There’s a long passage in Exodus explaining how Moses made it through forty days in the desert while on the edge of starvation. Through the power of the Lord, a new food was delivered magically to Moses called manna.
The descriptions of this food are poetic and symbolic and somewhat contradictory. Apparently, manna was all things to all people, and tasted like honey to kids, and meat to adults, and bread to the elderly. Terrence McKenna was the first to theorize manna was a mushroom. When is the last time you heard of someone surviving on mushrooms? It’s well known, however, that the Russian peasants survived on cannabis seed in times of famine for millennia.
First, there was no exodus out of Egypt. That was a revenge fantasy created to give courage while the Jews were slaves for Babylon. (If there had been a massive exodus, the physical evidence would have been discovered long ago. The exodus is never mentioned in Egyptian history, which is quite extensive.)
The history of the Jews was not recorded until they had been annexed by Babylon and it’s obvious Moses was simply a Jewish update on Zoroaster. Both go to the top of the smokey mountain, meet the burning bush, and bring back the official laws of the one true god.
The reason you add magical elements to myth is to provide the necessary sense of enchantment needed to penetrate the psyche. The evolution of religion was a complex process that built new layers on top of older concepts. Religion began as the fulcrum for convincing the population to go along with wars of conquest, and in many religions, this primary role remains untouched. First, a priest anointed some rich person king, and then the king anointed the priest pope. And then the pope gave the king permission to conduct holy war against the designated scapegoats, whose property could then be seized and divided between the king and pope. It was the original mutual-admiration society for profit.
At some point, cannabis was disappeared from all religious history, even though it had served as the principle sacrament for numerous religions for over a thousand years. An inconvenient truth is that soma and haoma are bhang.
We don’t know why cannabis was removed from history, but they couldn’t eradicate all references in the ancient texts because the burning bush and holy anointing oil all were referenced throughout. But they were able to completely obscure the truth. The disappearing act seems to have started when Constantine erased Mani and replaced him with a Jesus of his own devising.
In the 1990s archaeologists discovered a kilo of cannabis flowers inside a 2,500 year-old burial tomb in the Tarim Basin in northwest China. Clothing in the tomb was woolen and flax, and the rope and baskets were fashioned out of leather, not hemp. This means the plant was being harvested for medicinal purposes only.
Wu is the Chinese term for medicine man, and symbolized by a cross, usually worn on the forehead. The earliest Chinese shamans were mostly women who employed hu ma as their primary medicine. Hu ma is a reference to cannabis indica, introduced to the Chinese by the Scythians who arrived via the highway to China and India their ancestors had built. Cannabis oil was known as yu ma.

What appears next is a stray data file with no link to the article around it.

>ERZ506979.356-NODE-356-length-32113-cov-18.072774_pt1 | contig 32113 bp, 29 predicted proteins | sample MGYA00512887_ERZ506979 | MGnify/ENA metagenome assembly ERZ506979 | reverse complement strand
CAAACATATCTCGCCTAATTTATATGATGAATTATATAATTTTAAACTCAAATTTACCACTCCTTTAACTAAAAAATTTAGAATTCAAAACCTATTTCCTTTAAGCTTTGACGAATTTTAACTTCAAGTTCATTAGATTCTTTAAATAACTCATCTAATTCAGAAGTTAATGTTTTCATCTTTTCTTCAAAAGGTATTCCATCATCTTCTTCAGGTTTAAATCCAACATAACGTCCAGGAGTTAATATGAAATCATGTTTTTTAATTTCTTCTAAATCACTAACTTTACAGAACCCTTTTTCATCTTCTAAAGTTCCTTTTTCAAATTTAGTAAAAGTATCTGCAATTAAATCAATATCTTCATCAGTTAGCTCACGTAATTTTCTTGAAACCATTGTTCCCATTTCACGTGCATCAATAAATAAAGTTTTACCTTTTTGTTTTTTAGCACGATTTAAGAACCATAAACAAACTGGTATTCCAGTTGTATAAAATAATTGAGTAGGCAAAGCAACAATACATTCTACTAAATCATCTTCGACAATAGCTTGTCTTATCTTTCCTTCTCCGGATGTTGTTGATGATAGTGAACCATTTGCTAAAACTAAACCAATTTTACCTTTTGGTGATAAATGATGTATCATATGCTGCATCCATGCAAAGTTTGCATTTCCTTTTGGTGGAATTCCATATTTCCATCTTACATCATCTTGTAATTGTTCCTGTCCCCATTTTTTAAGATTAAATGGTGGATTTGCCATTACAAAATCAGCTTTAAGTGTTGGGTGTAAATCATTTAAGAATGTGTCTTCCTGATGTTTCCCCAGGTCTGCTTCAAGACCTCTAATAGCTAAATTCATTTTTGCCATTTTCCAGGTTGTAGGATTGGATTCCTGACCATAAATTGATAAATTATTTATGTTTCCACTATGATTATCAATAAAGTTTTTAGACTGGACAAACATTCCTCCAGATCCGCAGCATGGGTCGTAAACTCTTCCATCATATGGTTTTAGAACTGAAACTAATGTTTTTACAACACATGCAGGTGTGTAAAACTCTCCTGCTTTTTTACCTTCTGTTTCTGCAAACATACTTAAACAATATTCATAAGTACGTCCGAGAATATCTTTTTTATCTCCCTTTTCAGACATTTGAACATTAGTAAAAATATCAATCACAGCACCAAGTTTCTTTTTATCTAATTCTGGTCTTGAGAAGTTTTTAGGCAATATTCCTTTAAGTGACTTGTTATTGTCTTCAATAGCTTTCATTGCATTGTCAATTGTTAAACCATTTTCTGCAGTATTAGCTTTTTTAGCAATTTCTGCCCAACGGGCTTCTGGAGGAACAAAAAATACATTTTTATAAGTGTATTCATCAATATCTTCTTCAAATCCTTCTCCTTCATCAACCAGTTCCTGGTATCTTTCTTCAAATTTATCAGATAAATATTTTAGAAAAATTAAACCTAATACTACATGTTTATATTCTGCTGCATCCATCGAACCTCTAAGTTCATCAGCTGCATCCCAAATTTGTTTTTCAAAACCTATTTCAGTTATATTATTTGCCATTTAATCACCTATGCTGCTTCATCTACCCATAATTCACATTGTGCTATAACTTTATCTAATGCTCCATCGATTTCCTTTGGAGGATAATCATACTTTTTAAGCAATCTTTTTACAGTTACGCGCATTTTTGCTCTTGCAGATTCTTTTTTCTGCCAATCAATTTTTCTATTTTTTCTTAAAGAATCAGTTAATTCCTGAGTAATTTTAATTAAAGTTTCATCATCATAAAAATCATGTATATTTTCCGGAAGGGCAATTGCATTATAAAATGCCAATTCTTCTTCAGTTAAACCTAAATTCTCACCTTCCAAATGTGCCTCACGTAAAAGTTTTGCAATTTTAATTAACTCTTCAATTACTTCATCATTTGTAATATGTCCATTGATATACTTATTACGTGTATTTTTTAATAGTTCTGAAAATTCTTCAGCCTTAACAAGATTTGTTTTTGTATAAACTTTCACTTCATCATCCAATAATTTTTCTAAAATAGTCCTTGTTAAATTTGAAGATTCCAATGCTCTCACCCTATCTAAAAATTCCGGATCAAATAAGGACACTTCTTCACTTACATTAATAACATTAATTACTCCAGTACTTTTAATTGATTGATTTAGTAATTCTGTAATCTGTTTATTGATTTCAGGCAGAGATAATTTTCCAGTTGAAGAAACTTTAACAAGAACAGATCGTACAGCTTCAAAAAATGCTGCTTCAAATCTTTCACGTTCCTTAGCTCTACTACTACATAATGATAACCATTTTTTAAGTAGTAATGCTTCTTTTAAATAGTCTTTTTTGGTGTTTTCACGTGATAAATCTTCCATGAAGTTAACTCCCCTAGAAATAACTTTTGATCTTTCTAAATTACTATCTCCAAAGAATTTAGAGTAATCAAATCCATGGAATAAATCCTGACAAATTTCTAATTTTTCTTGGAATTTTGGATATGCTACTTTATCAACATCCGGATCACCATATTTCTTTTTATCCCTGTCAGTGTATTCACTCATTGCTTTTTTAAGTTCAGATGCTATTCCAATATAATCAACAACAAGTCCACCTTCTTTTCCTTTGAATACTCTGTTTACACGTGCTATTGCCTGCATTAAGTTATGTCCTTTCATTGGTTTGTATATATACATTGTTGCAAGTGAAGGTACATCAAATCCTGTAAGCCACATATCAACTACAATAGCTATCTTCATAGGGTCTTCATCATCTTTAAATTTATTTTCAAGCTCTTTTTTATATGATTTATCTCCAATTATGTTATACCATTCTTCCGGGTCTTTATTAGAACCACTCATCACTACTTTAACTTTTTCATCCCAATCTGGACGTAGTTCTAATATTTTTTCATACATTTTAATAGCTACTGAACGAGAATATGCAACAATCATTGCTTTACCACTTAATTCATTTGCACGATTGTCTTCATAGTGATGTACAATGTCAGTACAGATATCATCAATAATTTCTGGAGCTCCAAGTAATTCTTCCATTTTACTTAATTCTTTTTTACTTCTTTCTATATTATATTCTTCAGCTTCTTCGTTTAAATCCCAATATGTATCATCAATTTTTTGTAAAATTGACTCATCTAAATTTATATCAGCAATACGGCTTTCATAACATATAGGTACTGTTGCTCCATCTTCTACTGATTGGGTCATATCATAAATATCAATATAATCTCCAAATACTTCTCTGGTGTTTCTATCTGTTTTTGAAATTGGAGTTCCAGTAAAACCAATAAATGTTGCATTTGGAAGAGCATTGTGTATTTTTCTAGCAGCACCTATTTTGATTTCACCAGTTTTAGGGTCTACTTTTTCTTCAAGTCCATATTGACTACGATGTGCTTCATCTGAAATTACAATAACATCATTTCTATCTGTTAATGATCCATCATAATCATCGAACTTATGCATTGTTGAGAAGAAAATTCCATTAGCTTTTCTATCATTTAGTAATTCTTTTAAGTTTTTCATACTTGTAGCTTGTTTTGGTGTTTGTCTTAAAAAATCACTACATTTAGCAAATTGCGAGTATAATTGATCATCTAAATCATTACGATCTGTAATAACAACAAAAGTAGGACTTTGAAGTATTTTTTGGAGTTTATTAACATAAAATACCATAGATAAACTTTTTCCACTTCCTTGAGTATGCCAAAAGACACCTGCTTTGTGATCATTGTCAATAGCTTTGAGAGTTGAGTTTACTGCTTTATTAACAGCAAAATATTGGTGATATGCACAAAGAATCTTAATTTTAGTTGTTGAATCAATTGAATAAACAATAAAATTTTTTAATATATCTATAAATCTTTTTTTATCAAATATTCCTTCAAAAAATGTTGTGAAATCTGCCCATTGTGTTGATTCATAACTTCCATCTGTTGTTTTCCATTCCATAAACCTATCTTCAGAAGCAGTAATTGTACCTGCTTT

The word “cannabis” originated with the Scythians around the Black Sea and may have been their word for “hemp,” but it was in China that hemp paper was first produced. The technology took a long time to finally reach Europe. The term for cannabis in Chinese is “ma,” and it may have been in China where the momentous discovery was first made one could activate the power of cannabis by mixing flowers with hot milk, running the mixture through a sieve, and then drinking the liquid. Whoever discovered the technique, it quickly spread all along the so-called Silk Road and enormous fire temples were constructed to distribute this elixir to the masses.
In China this concoction became known as shuma; while in India it was called soma; and in Persia, hoama. The words “magi, magician, shaman” all have their root in the Chinese “ma.” So why wouldn’t “manna” be a reference to this same ma?
Since a wide variety of cultures have employed hemp seed to survive famine over millennia, it’s hard to understand why this scenario doesn’t even appear on Wikipedia as an explanation for manna.
In my version, the plants are just starting to sprout seeds that are best picked by the little fingers of children when the morning dew is upon them. The seeds are pulverized in stone mortars, and then the flattened wafers are baked like matzo.
Moses told everyone to pick only what they wanted to eat that day. Apparently baked manna did not keep well and attracted vermin.
But he also told them to put away a small sample of the seeds to show their ancestors, to let them know what kept the tribe alive in an hour of need.
And as my final point of proof, I show you the one identifying characteristic of manna from Exodus. Apparently, it bore a resemblance to coriander seeds. Here are coriander seeds.
31 The people called the special food “manna.” It was like small white coriander seeds and tasted like thin cakes made with honey. 32 Moses told the people what the Lord said: “Save a basket of this food for your descendants. Then they can see the food that I gave to you in the desert when I took you out of Egypt.”